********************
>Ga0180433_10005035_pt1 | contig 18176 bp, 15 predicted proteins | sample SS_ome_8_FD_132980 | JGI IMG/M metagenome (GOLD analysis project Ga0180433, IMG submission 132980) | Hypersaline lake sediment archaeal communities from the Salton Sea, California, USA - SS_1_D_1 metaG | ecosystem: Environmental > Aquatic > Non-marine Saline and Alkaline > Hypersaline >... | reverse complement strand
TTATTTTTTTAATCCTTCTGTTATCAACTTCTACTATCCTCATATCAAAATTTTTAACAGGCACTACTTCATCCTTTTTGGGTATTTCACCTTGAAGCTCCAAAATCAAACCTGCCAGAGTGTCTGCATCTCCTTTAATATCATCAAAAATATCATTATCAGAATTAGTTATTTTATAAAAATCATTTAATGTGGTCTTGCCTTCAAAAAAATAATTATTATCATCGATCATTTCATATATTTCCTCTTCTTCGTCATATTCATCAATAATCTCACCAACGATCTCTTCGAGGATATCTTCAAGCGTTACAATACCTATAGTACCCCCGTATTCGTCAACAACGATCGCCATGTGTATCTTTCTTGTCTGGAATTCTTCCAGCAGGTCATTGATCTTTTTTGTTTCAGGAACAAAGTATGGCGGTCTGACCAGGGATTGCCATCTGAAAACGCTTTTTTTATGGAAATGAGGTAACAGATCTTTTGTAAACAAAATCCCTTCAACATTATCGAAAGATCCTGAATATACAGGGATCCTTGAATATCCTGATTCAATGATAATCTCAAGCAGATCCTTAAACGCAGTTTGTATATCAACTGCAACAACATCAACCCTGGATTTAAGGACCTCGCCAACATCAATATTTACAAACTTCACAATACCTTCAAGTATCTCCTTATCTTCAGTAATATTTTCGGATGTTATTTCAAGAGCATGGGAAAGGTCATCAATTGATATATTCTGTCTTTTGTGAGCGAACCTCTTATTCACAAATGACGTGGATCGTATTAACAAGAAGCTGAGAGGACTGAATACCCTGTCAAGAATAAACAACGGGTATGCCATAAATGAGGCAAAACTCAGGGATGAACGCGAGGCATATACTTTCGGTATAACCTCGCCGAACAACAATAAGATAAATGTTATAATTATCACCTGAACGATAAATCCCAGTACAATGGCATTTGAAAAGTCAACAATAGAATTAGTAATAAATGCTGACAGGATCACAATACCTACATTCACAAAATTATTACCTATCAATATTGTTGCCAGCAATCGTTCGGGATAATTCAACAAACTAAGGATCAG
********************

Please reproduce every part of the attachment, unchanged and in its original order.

>Ga0180433_10005035_pt1 | contig 18176 bp, 15 predicted proteins | sample SS_ome_8_FD_132980 | JGI IMG/M metagenome (GOLD analysis project Ga0180433, IMG submission 132980) | Hypersaline lake sediment archaeal communities from the Salton Sea, California, USA - SS_1_D_1 metaG | ecosystem: Environmental > Aquatic > Non-marine Saline and Alkaline > Hypersaline >... | reverse complement strand
TTATTTTTTTAATCCTTCTGTTATCAACTTCTACTATCCTCATATCAAAATTTTTAACAGGCACTACTTCATCCTTTTTGGGTATTTCACCTTGAAGCTCCAAAATCAAACCTGCCAGAGTGTCTGCATCTCCTTTAATATCATCAAAAATATCATTATCAGAATTAGTTATTTTATAAAAATCATTTAATGTGGTCTTGCCTTCAAAAAAATAATTATTATCATCGATCATTTCATATATTTCCTCTTCTTCGTCATATTCATCAATAATCTCACCAACGATCTCTTCGAGGATATCTTCAAGCGTTACAATACCTATAGTACCCCCGTATTCGTCAACAACGATCGCCATGTGTATCTTTCTTGTCTGGAATTCTTCCAGCAGGTCATTGATCTTTTTTGTTTCAGGAACAAAGTATGGCGGTCTGACCAGGGATTGCCATCTGAAAACGCTTTTTTTATGGAAATGAGGTAACAGATCTTTTGTAAACAAAATCCCTTCAACATTATCGAAAGATCCTGAATATACAGGGATCCTTGAATATCCTGATTCAATGATAATCTCAAGCAGATCCTTAAACGCAGTTTGTATATCAACTGCAACAACATCAACCCTGGATTTAAGGACCTCGCCAACATCAATATTTACAAACTTCACAATACCTTCAAGTATCTCCTTATCTTCAGTAATATTTTCGGATGTTATTTCAAGAGCATGGGAAAGGTCATCAATTGATATATTCTGTCTTTTGTGAGCGAACCTCTTATTCACAAATGACGTGGATCGTATTAACAAGAAGCTGAGAGGACTGAATACCCTGTCAAGAATAAACAACGGGTATGCCATAAATGAGGCAAAACTCAGGGATGAACGCGAGGCATATACTTTCGGTATAACCTCGCCGAACAACAATAAGATAAATGTTATAATTATCACCTGAACGATAAATCCCAGTACAATGGCATTTGAAAAGTCAACAATAGAATTAGTAATAAATGCTGACAGGATCACAATACCTACATTCACAAAATTATTACCTATCAATATTGTTGCCAGCAATCGTTCGGGATAATTCAACAAACTAAGGATCAG